We decided early to keep a journal of our adventures in the van (“Sparky”). We bought a blank book and started filling it in with sketches and items of interest. But it soon languished from inattention. We would pull it out of the door pocket occasionally and say something like, “We really should be keeping this up to date!” – and then we put it away again.

A couple of weeks before our current journey, I decided to do something about that journal. I am always taking photos, and I thought if only I could make small prints of some of those photos, I could bring the journal up-to-date. I researched small printers and found one that looked like it would work for this: the Canon Selphy 1200. It’s a printer capable of making 4 x 6 inch snapshots on glossy paper.

Selphy 1200

This is the body of the Canon Selphy 1200 printer. It has turned out to be an ideal portable printer for our road trip. I use it in camp, usually set up on the picnic table, to print photos of our adventure.

The Selphy runs either on household current or a battery (purchased separately). I placed my order for the Selphy, the battery, and a big box of photo paper and ribbon. It arrived a couple of days later and I began the process of making it work for me. Figuring out the software was surprisingly difficult. I do this a lot, and I was surprised at how frustrating it was for me to make a print. In retrospect, I think it was that I trying to be too conventional in my approach to configuring the software. Canon also uses odd terms to describe things: “Connection Point” is the term for a WiFi signal, for example. At first I was mystified by that, but eventually I figured it out.

Canon Selphy 1200 with tray

With the paper tray attached, the printer is ready to make 4×6 postcard-size prints. The resolution is 300 pixels per inch, and the quality is quite nice.

I can print to the Selphy with a cable from my computer (it uses a Mini-USB cable, not provided). I searched high and low for a driver on the Canon web site, and finally found a file that allowed me to print from any Macintosh. Once installed, the Selphy showed up in the Printers menu on my machine. It looks like any printer on a Mac. Settings are logical and they work well. The only quirk is that the printer must be unplugged and then plugged-in again to be recognized. Odd.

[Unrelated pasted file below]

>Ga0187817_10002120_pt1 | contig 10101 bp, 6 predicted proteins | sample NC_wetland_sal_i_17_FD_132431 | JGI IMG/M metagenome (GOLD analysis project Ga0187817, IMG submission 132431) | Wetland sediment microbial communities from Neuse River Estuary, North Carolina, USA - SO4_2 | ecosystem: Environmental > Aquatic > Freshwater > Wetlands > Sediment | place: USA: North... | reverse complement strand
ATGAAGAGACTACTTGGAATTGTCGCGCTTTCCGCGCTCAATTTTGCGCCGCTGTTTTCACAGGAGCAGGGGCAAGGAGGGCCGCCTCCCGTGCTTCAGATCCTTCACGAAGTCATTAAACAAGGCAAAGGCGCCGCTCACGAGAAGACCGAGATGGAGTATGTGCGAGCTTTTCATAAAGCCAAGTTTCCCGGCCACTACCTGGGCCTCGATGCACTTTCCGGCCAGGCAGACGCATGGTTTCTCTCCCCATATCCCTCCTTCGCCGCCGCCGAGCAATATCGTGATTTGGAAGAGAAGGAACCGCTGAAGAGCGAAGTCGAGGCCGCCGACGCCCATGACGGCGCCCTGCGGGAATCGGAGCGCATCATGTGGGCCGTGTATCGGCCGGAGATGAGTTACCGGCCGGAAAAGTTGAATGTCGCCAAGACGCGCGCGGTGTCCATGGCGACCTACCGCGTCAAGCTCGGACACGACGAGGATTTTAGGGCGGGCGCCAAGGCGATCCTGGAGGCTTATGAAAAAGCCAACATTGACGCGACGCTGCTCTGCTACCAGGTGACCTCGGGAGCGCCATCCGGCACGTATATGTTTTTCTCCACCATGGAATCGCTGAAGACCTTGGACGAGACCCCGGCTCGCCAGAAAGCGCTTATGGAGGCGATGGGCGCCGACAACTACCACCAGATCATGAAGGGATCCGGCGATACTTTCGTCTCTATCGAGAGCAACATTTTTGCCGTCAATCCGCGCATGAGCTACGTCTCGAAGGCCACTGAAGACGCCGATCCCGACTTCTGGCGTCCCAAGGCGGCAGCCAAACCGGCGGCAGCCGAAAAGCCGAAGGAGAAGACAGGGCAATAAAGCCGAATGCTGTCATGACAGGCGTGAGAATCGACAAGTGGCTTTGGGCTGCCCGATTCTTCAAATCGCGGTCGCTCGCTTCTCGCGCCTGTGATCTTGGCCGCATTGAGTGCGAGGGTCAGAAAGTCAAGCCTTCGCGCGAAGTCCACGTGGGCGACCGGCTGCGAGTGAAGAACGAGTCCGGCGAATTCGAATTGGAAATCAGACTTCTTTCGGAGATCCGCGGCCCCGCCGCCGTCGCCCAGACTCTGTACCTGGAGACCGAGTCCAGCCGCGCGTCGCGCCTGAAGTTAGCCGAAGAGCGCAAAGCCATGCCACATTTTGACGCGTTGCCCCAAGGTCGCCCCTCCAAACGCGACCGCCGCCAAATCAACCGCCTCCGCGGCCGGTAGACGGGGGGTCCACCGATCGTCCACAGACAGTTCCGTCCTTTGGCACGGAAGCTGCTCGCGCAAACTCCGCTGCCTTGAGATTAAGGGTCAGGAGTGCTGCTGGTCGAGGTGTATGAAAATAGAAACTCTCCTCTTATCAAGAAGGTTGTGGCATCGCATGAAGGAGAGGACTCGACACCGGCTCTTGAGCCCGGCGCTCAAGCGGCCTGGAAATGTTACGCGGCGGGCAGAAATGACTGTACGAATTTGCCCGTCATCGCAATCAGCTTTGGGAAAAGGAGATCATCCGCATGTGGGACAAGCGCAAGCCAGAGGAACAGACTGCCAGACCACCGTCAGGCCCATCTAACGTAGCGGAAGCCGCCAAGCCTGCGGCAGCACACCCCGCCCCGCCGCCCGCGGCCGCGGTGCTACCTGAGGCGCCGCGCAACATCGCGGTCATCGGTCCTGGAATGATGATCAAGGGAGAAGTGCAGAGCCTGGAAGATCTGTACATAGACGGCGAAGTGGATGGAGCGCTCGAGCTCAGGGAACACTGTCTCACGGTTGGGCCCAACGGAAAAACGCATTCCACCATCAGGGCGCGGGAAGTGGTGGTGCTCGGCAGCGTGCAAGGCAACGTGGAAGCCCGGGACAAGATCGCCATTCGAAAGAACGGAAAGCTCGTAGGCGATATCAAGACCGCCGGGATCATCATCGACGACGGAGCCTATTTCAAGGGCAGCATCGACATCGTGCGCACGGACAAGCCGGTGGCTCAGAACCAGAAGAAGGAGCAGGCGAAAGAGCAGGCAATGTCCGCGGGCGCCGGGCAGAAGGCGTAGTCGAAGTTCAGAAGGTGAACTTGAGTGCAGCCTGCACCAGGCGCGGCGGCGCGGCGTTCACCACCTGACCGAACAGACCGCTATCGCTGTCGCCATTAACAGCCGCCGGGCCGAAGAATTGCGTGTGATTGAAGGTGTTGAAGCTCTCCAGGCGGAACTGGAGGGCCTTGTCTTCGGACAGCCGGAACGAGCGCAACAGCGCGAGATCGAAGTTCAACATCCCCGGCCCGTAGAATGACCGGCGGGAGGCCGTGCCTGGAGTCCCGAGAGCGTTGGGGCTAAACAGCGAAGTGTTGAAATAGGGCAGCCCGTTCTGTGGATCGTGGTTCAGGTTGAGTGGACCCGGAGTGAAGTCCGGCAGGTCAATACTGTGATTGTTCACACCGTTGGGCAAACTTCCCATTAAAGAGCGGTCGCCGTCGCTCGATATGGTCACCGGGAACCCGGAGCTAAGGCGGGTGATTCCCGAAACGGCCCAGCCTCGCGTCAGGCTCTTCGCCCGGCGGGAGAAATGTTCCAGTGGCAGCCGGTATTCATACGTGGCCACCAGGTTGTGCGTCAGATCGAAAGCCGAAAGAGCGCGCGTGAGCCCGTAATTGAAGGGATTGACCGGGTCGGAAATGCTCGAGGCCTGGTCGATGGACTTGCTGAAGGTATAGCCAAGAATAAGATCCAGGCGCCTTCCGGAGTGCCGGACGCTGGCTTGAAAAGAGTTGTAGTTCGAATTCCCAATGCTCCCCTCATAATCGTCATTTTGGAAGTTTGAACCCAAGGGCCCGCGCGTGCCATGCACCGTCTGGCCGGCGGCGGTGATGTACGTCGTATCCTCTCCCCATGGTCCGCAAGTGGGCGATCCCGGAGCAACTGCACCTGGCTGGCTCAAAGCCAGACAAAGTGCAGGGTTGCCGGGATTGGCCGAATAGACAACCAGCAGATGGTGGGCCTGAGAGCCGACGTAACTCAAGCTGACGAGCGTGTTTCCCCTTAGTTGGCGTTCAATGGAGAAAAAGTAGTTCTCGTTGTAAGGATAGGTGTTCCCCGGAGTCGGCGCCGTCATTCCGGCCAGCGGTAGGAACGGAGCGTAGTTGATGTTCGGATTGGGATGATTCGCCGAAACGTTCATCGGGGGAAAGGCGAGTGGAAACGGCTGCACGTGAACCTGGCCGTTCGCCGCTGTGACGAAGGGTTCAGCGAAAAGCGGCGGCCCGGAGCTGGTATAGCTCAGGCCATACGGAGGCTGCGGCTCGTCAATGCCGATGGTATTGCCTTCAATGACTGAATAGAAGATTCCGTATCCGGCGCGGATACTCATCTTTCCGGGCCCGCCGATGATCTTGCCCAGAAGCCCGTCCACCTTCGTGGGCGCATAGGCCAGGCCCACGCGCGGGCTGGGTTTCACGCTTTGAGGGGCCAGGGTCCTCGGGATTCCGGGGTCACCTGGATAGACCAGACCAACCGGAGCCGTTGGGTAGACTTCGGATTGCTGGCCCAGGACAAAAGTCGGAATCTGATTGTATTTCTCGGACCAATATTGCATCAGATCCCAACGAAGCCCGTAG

I can also print directly to the printer over WiFi from my iPhone or iPad. That’s easy once you get past the strange software set-up. The Selphy creates an ad hoc WiFi network that you connect to on the iPhone (requires a free app from the iTunes Store). Once that app is installed, you find the Selphy in the WiFi menu in Settings. It shows up immediately, then printing is easy.

After getting past the software installation frustration (I watched a couple of home-made YouTube videos by others who have figured it out), the printer is a joy to use. It’s reasonably fast, taking just over a minute to make a postcard size print. It uses dye-sublimation printing, with a ribbon and glossy photo paper. It prints with cyan, magenta and yellow dyes, then puts a clear protective coating on top of the print. The paper is drawn into the printer from a tray, then it goes in and out four times to complete a print.

Selphy printer printing

Here are three images of a print being made by the Selphy. First yellow, then magenta, then cyan – the result is a lovely color print.

The prints are beautiful. I have been cutting them out and gluing them into my travel journal, then writing captions to describe the photos. I discovered another iPhone app called Pic Stitch that allows me to combine several images on a single print. For a small journal like mine, this is a great tool because a single 4 x 6 inch print is too big for most images. That Pic Stitch app lets me print two panos on one six-inch print, for example, and that is perfect for what I like to do.

The paper and ribbon come in packs of 18 pages, 54 pages and 108 pages. I bought the big box because I knew that I would be using the printer a lot. I’m not even close to running out yet. Cost per print: about $0.35 – which is pretty inexpensive in my book!

Canon offers a battery for the Selphy for about $75. I found a compatible battery from Wasabi for about $30. This battery is equivalent and it has worked perfectly so far (ten days). Wasabi claims that it will last for at leaset 50 prints.

It looks like the Selphy and I will be working together for a long time to come. I get it out and put it on the picnic table in the late afternoon, then I gather my images and choose a few to print and mount in the journal. It’s fun and easy, and the results are very nice. The journal looks great illustrated with these lovely photos from my Selphy printer!